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This is the accepted manuscript from the Journal of Surgical Research, 2022 Jul;275:318-326.

The final published article can be found on the


INTRODUCTION: Gastric cancer (GC) is the third leading cause of cancer-related death worldwide. Surgical resection is the gold standard of treatment. In the United States, race and socioeconomic status are associated with the diagnosis of GC; however, no studies have examined these as independent risk factors for surgical outcomes. Our study sought to investigate socioeconomic factors and GC surgical outcomes using a national cancer registry.

METHODS: GC patients between 2004 and 2016 were identified using the National Cancer Database. Univariate and multivariate logistic regression was used to analyze associations between socioeconomic factors and 30-d mortality, 90-d mortality, and unplanned readmission rate.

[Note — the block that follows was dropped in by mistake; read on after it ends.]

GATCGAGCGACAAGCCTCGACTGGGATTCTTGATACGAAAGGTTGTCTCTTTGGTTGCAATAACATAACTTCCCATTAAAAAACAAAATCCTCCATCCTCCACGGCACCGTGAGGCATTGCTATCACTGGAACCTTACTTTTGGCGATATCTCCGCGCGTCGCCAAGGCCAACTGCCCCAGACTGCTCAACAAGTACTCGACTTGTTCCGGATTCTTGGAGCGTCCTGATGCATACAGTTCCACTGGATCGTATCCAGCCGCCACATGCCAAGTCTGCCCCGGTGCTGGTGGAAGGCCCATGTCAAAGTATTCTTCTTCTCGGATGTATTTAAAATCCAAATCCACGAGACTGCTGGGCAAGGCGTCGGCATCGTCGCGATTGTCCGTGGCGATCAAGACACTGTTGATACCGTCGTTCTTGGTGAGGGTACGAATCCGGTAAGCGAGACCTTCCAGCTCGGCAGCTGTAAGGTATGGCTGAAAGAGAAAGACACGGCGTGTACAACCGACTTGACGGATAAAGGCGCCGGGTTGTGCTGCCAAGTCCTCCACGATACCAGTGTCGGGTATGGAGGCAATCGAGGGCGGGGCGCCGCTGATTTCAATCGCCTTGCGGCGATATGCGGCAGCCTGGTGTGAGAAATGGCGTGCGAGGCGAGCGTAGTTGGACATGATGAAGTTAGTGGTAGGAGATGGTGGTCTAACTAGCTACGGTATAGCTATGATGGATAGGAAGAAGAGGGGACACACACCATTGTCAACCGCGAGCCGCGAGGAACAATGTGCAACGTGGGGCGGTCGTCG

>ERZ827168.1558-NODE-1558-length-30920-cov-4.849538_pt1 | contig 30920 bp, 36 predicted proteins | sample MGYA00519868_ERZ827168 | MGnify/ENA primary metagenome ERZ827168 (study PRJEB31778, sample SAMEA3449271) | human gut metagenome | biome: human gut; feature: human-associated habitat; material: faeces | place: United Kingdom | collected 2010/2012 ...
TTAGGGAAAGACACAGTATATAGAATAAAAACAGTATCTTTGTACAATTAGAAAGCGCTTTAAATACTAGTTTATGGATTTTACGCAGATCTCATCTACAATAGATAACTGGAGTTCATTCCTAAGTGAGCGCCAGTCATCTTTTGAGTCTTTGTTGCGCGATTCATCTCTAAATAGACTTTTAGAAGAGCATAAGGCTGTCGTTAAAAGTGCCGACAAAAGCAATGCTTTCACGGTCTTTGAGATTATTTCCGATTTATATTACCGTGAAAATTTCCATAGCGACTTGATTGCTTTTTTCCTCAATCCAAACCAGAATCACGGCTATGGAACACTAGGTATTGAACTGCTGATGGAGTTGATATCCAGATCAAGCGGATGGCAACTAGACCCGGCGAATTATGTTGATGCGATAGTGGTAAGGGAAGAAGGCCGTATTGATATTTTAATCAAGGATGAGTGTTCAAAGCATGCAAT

RESULTS: A total of 96,990 patients who received nonpalliative surgical treatment for GC were identified. When controlling for other clinical and socioeconomic factors, older age, male sex, higher comorbidities, larger tumor size, advanced stage disease, and inadequate resection were correlated with worse 30- and 90-d mortality. Additionally, 30-d and 90-d mortality was significantly lower when the patient's income (odds ratio [OR] = 0.77 and OR = 0.43, respectively, for >$63,333/y versus <$40.227/y) and the percentage of residents with a high school degree in their zip code (OR = 0.69 and OR = 0.52, respectively, for

CONCLUSIONS: Lower income and the level of education at the place of residence were independently associated with higher 30-d and 90-d mortality in this study, highlighting the potential for a major socioeconomic disparity in this population.

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